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Discussion Starter · #1 ·
Hi Folks,

My 07 Sentra cranks but does not fire. I suspect it could be the fuel pump / relay. I'm having trouble finding the relay, and how to go about testing it. Can I test at the pump to see if it is receiving power .

Cheers,
 

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Hi Folks,

My 07 Sentra cranks but does not fire. I suspect it could be the fuel pump / relay. I'm having trouble finding the relay, and how to go about testing it. Can I test at the pump to see if it is receiving power .

Cheers,
Because your car "Does not fire" indicates a electrical problem as in a coil, wiring etc -- not lack of fuel. If you mean that you actually have no fuel than yes you may have a fuel pump or pump relay problem. A fuel pressure test would determine - but I agree, replacing a relay is a easy start and very well could be a problem.

I cant help with the location of the fuel pump relay. As a owner of a later model Altima I know that Nissan is not very helpful with fuse / relay info. Example: Using a digital search, the owners manual of my 2013 Altima does not mention the word "Relay" even one time. There is also zero info concerning what fuse does what (No fuse layout diagram). You have to go to the Nissan Service manual for this info - and it is very convoluting to search and determine anything. Info is on the fuse box covers but not always as helpful as it should be.

BACK TO YOUR REAL QUESTION.

If / when you do locate your relay, the best and ONLY sure and practical way to test it --- is to REPLACE it with ANOTHER known working relay. A relay may test ok with a ohm meter -- but fail when put in use under electrical load. When found, check if you have another of the same type relay in use elsewhere (Exact same number ID) where you can switch. If not, consider buying a new one to replace old one - cost anywhere from $10 to $25+. Or as I do with any of my older cars, I go to a junk (recycle yard) with a ID list of numbers of my relays and buy several of at least the main ones -- A/C, Eng, Fans, Pump, etc. With luck they may be $2 or so each. If I have several than I likely have good ones. The same ID relays are used in various models and years but it is easier to find in your own model and year of course. When first obtained I check them against my working systems to determine they are good, so later if needed I have some idea that the junk yard ones are good.

Even if you have to buy a new one from a parts store - and it was not the problem - "This time" - It will be handy insurance in the future, because relays do fail. I cant count how may times I have had to replace A/C, fan and YES a fuel pump relay in the past. Hard working relays do not last forever

Good luck - Please post the solution to your problem when actually determined so we all can learn..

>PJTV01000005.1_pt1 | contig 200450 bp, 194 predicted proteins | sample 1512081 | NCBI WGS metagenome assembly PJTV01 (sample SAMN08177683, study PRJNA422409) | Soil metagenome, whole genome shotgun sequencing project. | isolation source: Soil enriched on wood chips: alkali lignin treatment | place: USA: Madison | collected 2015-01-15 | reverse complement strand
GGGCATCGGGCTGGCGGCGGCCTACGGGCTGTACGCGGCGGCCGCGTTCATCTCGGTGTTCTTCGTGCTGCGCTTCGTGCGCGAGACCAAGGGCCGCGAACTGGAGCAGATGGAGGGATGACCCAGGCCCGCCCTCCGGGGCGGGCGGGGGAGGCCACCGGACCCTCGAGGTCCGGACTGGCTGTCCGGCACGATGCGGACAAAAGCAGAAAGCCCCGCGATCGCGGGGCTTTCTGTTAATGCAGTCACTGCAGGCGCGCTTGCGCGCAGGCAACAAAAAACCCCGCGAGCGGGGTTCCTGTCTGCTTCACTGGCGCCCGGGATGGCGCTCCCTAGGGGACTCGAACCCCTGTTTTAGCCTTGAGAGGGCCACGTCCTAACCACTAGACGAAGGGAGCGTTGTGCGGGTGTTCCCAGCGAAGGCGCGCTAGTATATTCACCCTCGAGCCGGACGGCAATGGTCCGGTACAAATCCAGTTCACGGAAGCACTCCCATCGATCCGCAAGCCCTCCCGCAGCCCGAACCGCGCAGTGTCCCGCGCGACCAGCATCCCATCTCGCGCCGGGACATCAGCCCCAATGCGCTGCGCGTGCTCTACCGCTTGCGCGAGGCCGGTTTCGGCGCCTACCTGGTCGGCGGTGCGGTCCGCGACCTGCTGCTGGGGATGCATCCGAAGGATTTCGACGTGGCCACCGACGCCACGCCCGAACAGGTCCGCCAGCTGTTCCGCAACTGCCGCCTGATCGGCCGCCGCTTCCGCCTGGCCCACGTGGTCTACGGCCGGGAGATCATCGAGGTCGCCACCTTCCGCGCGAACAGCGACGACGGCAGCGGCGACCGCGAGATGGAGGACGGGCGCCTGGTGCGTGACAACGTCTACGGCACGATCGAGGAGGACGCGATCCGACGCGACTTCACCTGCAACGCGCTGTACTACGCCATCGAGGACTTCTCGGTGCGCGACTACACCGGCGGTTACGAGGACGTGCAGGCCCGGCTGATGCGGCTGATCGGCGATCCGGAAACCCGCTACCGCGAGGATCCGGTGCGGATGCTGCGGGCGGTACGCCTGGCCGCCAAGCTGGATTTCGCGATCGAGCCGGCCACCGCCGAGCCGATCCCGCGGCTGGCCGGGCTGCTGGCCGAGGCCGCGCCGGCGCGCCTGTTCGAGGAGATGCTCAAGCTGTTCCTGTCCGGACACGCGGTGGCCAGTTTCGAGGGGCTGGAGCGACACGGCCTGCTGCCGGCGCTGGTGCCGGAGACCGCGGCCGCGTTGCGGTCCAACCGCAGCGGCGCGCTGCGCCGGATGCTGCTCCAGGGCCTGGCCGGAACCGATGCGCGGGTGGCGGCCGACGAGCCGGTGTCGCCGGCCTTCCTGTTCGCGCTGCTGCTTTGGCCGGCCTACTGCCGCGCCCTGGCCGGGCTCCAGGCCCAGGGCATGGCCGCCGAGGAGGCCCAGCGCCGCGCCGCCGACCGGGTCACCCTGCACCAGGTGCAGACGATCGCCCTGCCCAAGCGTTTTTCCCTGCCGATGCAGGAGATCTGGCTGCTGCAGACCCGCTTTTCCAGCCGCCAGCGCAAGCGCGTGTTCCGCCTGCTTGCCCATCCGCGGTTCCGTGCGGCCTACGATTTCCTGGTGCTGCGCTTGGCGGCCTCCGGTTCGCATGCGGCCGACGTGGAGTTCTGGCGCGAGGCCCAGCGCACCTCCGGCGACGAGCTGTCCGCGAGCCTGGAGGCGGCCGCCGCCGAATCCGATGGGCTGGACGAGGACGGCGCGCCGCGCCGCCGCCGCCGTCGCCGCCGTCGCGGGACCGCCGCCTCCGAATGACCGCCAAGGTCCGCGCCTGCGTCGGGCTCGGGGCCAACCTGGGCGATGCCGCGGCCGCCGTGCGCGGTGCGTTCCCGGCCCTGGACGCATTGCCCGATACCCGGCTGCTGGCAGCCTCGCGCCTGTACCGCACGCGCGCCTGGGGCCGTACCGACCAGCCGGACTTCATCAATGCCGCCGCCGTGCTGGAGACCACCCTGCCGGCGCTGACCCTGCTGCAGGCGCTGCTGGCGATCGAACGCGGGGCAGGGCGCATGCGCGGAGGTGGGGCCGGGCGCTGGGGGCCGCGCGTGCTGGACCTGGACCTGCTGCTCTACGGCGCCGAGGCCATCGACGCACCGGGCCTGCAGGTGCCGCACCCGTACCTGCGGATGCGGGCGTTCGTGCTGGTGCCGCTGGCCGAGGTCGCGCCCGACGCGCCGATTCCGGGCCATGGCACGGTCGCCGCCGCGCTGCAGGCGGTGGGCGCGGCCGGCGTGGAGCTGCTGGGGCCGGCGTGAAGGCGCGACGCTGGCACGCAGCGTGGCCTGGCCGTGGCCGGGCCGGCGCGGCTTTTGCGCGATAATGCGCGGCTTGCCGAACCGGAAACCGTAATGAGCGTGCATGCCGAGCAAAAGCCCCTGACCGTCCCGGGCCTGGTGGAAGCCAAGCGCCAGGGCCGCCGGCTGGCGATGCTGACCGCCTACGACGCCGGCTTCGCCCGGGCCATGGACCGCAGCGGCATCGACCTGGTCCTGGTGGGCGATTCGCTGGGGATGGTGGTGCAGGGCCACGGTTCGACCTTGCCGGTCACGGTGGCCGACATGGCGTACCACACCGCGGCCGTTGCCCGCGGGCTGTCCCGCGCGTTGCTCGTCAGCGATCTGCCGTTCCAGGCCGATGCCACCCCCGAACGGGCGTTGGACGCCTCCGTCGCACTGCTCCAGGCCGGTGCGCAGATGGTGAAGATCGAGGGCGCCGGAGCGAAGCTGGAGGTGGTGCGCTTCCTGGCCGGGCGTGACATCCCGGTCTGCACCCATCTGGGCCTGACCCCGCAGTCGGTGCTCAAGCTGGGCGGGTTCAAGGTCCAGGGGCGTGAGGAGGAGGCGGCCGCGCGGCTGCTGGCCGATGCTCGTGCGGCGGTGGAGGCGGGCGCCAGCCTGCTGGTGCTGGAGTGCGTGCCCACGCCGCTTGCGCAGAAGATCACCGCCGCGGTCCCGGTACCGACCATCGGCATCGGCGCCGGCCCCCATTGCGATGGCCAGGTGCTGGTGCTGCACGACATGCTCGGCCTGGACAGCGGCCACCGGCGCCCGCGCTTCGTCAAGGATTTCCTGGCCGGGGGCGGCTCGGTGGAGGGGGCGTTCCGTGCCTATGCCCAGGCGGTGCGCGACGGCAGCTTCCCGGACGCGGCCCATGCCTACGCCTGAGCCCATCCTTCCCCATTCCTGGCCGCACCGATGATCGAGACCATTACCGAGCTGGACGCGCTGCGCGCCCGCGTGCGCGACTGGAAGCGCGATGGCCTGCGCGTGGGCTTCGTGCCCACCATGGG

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09 Altima 3.5SE 6MT Sedan
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You can also just jumper the sucker if you know the pinout. For instance, these are pretty common labels for automotive relays:



You can easily and cheaply build one of these 'relay test rigs' to say jump contacts 30 and 87 (which should simulate what the relay does when activated)

 

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Discussion Starter · #4 ·
BC2046, thanks for the details. I checked the fuse and it was good. I ended up taking the car to mechanic, and he confirmed it was the fuel pump. Being an older car the fix is as much as the cars value, so I did not go with the repair. But I did go to see my car in the mechanics lot after hours. I reconnected the electrical connection to the fuel pump, and banged the fuel tank with a mallet, that's suppose to be a mechanic trick to potentially get the pump to go again. Tried starting it again, and it fired of. Took the car of the lot, and I let him know what happened. It was a convoluted experience, and the mechanic never said the car fired up when I spoke to him on the phone, don't know if he was saying the truth. Saw him the next day and he claimed he fixed it, after our conersaion, huh? Anyway,he claims there was a loose electrical connection on the fuel pump. The pump has a few wires around it.

This may be the real issue, as my car has some vibrations I need to address. For example the gas latch has trouble closing, as it appears the hinge readjusted itself due to the vibrations. I assume these vibrations are causing my fuel pump to loose electrical continuity with is possible I guess. My car has a broken engine mount, and an exhaust which is rubbing a support bracket on the frame of the body right next to the Catalytic converter. The exhaust touching the support bracket causes vibrations throughout the car, I think these are the causes of my problems. And I need to address both these issues.
 
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